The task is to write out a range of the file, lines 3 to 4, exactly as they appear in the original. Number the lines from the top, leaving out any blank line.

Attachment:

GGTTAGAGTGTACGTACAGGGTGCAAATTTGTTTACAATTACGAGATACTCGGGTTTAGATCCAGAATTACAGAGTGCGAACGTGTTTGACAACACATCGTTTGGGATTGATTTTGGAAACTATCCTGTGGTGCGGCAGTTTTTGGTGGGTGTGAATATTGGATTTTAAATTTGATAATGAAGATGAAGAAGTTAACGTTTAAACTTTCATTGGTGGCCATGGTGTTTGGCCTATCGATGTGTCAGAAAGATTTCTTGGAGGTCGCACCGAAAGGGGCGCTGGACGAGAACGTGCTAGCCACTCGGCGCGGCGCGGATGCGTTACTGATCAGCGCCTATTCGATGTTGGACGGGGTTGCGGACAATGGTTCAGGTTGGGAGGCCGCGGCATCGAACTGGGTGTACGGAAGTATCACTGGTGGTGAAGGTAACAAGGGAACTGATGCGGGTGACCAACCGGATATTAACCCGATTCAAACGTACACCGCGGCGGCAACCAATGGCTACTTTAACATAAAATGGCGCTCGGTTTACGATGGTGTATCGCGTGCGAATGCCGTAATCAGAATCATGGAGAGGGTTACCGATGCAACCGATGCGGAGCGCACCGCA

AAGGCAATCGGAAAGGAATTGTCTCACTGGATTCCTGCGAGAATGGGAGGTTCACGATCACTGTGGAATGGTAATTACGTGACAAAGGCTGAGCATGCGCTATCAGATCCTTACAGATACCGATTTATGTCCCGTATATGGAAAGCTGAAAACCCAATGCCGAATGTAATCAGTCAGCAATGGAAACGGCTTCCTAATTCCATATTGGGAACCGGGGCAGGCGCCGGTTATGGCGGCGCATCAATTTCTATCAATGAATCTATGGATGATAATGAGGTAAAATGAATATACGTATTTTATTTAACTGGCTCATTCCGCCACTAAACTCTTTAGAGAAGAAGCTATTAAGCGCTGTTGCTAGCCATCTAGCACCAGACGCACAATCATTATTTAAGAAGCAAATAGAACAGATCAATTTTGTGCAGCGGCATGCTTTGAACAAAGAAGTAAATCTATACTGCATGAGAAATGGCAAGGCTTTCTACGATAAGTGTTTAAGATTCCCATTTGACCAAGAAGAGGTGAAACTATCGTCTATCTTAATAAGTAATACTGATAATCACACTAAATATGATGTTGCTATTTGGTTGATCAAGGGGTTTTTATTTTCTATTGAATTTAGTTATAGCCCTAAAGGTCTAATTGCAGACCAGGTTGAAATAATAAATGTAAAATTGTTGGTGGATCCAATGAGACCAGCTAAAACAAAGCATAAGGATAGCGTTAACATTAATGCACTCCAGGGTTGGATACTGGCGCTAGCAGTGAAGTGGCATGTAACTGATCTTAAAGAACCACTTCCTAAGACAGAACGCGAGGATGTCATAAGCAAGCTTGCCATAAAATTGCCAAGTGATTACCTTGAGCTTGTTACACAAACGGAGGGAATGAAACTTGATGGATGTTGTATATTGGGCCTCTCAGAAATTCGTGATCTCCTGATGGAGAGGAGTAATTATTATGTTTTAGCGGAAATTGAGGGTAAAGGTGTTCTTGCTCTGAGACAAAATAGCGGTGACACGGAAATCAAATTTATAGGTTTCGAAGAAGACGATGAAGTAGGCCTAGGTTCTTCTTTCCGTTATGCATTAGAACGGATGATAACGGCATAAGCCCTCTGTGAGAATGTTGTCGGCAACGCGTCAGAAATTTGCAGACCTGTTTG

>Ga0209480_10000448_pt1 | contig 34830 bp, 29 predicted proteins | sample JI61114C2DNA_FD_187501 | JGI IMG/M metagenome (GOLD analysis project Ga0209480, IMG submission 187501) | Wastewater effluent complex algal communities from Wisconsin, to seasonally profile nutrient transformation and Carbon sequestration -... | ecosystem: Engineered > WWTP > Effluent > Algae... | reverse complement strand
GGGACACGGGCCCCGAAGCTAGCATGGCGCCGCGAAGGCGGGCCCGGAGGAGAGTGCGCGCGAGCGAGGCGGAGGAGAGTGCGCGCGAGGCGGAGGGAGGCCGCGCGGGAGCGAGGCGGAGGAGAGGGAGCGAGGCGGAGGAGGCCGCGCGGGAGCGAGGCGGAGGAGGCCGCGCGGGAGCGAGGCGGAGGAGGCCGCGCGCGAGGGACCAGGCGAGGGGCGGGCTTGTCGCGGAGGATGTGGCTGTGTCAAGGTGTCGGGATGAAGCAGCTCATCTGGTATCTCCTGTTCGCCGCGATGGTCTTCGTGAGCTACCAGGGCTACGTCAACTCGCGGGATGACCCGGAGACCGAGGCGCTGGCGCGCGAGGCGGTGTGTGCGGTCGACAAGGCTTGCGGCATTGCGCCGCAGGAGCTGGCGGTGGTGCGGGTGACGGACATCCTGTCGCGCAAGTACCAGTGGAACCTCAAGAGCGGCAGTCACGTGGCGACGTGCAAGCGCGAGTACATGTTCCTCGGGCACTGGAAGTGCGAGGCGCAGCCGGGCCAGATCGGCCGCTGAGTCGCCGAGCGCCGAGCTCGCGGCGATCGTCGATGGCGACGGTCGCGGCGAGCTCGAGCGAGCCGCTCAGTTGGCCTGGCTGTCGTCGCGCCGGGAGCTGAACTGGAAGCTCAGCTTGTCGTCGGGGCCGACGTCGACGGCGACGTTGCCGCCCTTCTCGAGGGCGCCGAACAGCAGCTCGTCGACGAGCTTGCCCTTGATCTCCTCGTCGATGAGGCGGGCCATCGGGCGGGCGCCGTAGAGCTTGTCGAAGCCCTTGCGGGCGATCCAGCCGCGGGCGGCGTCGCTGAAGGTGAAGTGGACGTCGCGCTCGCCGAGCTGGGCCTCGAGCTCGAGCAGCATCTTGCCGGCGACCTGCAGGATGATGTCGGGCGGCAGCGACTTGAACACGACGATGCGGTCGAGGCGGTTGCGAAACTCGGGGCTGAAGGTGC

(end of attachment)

>Ga0209480_10000448_pt1 | contig 34830 bp, 29 predicted proteins | sample JI61114C2DNA_FD_187501 | JGI IMG/M metagenome (GOLD analysis project Ga0209480, IMG submission 187501) | Wastewater effluent complex algal communities from Wisconsin, to seasonally profile nutrient transformation and Carbon sequestration -... | ecosystem: Engineered > WWTP > Effluent > Algae... | reverse complement strand
GGGACACGGGCCCCGAAGCTAGCATGGCGCCGCGAAGGCGGGCCCGGAGGAGAGTGCGCGCGAGCGAGGCGGAGGAGAGTGCGCGCGAGGCGGAGGGAGGCCGCGCGGGAGCGAGGCGGAGGAGAGGGAGCGAGGCGGAGGAGGCCGCGCGGGAGCGAGGCGGAGGAGGCCGCGCGGGAGCGAGGCGGAGGAGGCCGCGCGCGAGGGACCAGGCGAGGGGCGGGCTTGTCGCGGAGGATGTGGCTGTGTCAAGGTGTCGGGATGAAGCAGCTCATCTGGTATCTCCTGTTCGCCGCGATGGTCTTCGTGAGCTACCAGGGCTACGTCAACTCGCGGGATGACCCGGAGACCGAGGCGCTGGCGCGCGAGGCGGTGTGTGCGGTCGACAAGGCTTGCGGCATTGCGCCGCAGGAGCTGGCGGTGGTGCGGGTGACGGACATCCTGTCGCGCAAGTACCAGTGGAACCTCAAGAGCGGCAGTCACGTGGCGACGTGCAAGCGCGAGTACATGTTCCTCGGGCACTGGAAGTGCGAGGCGCAGCCGGGCCAGATCGGCCGCTGAGTCGCCGAGCGCCGAGCTCGCGGCGATCGTCGATGGCGACGGTCGCGGCGAGCTCGAGCGAGCCGCTCAGTTGGCCTGGCTGTCGTCGCGCCGGGAGCTGAACTGGAAGCTCAGCTTGTCGTCGGGGCCGACGTCGACGGCGACGTTGCCGCCCTTCTCGAGGGCGCCGAACAGCAGCTCGTCGACGAGCTTGCCCTTGATCTCCTCGTCGATGAGGCGGGCCATCGGGCGGGCGCCGTAGAGCTTGTCGAAGCCCTTGCGGGCGATCCAGCCGCGGGCGGCGTCGCTGAAGGTGAAGTGGACGTCGCGCTCGCCGAGCTGGGCCTCGAGCTCGAGCAGCATCTTGCCGGCGACCTGCAGGATGATGTCGGGCGGCAGCGACTTGAACACGACGATGCGGTCGAGGCGGTTGCGAAACTCGGGGCTGAAGGTGC